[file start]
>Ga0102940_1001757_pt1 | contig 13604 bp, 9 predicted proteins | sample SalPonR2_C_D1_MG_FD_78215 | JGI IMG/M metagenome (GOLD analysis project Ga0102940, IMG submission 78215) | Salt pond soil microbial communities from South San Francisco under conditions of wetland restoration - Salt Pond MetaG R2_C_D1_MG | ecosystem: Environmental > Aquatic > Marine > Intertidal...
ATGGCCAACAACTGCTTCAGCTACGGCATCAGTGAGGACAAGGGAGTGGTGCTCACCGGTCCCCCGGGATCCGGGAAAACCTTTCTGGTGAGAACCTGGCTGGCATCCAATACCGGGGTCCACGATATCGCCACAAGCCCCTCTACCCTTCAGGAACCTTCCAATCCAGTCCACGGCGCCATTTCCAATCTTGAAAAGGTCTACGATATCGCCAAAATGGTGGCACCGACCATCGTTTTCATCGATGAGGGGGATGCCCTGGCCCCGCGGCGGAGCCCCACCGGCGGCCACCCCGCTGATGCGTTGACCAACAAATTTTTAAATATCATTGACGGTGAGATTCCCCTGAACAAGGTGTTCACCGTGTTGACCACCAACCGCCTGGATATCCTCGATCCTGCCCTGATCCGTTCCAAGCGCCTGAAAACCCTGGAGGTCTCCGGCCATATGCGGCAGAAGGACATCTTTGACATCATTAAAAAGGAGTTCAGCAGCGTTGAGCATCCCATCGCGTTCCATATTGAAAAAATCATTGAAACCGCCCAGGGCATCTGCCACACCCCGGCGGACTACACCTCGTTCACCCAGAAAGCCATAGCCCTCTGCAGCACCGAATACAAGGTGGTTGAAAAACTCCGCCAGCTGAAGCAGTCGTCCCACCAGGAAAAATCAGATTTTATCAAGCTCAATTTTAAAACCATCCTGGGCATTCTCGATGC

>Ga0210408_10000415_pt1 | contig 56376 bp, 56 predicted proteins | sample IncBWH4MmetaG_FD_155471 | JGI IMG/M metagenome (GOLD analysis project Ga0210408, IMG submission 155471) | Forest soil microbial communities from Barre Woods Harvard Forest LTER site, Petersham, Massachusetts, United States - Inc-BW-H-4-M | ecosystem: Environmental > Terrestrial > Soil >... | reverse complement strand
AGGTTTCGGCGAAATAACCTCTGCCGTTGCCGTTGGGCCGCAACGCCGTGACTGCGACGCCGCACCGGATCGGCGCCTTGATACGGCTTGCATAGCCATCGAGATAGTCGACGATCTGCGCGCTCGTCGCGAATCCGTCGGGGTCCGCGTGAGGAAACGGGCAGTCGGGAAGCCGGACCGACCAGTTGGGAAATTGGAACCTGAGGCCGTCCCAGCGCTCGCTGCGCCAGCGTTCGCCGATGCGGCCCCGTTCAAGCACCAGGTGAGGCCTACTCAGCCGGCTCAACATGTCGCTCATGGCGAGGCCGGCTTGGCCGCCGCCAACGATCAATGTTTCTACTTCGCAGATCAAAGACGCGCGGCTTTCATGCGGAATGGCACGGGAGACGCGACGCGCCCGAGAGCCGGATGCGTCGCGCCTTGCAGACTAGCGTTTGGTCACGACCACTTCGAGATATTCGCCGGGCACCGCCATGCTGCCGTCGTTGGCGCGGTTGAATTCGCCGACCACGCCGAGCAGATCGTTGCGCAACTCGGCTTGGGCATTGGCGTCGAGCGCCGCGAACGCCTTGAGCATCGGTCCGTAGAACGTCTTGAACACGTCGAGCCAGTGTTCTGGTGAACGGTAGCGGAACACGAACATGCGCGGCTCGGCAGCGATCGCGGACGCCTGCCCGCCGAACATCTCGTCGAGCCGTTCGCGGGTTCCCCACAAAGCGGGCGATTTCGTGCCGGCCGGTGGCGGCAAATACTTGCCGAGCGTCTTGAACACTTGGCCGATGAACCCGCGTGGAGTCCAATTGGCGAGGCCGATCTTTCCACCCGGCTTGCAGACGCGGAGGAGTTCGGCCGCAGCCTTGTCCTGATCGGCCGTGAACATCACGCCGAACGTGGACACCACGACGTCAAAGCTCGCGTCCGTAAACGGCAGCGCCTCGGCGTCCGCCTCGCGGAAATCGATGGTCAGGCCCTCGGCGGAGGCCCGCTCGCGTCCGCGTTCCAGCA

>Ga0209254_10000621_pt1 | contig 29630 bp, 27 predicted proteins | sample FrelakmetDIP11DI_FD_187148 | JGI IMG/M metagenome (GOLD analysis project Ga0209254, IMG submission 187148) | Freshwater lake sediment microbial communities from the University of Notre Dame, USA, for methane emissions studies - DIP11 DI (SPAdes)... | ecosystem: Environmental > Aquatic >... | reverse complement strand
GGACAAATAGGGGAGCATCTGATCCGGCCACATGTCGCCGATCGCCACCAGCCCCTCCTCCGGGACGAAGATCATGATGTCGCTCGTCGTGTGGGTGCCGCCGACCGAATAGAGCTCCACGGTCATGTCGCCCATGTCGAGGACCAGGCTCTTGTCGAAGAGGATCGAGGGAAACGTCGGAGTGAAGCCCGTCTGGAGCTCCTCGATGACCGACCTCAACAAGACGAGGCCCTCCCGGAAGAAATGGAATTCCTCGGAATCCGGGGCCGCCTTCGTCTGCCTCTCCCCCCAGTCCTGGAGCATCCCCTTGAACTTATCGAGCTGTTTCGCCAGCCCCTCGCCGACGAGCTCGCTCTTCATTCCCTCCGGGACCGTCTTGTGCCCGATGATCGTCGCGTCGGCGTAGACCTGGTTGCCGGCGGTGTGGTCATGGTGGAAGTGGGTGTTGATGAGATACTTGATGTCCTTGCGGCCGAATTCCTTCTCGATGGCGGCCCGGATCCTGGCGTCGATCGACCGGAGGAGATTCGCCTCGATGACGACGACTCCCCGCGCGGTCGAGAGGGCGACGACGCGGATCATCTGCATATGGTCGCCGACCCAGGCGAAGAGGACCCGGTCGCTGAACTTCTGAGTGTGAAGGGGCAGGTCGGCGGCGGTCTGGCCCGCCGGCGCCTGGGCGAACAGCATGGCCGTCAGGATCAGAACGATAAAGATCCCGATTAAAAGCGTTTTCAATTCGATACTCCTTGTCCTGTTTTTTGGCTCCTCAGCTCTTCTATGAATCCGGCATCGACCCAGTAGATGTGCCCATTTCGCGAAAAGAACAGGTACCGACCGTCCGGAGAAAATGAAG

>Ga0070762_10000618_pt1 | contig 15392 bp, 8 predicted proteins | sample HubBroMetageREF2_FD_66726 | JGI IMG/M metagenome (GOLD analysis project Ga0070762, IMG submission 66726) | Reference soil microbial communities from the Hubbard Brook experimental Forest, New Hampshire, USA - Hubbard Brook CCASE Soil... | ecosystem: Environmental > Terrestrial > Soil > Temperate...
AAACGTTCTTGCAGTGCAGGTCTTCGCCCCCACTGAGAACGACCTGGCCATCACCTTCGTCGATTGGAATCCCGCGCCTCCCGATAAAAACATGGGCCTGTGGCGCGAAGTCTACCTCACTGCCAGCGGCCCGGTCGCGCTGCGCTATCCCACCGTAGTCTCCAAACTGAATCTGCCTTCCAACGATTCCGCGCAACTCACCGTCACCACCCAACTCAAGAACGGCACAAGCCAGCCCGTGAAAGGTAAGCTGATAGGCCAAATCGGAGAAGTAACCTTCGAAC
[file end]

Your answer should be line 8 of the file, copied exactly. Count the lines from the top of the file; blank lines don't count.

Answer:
AAACGTTCTTGCAGTGCAGGTCTTCGCCCCCACTGAGAACGACCTGGCCATCACCTTCGTCGATTGGAATCCCGCGCCTCCCGATAAAAACATGGGCCTGTGGCGCGAAGTCTACCTCACTGCCAGCGGCCCGGTCGCGCTGCGCTATCCCACCGTAGTCTCCAAACTGAATCTGCCTTCCAACGATTCCGCGCAACTCACCGTCACCACCCAACTCAAGAACGGCACAAGCCAGCCCGTGAAAGGTAAGCTGATAGGCCAAATCGGAGAAGTAACCTTCGAAC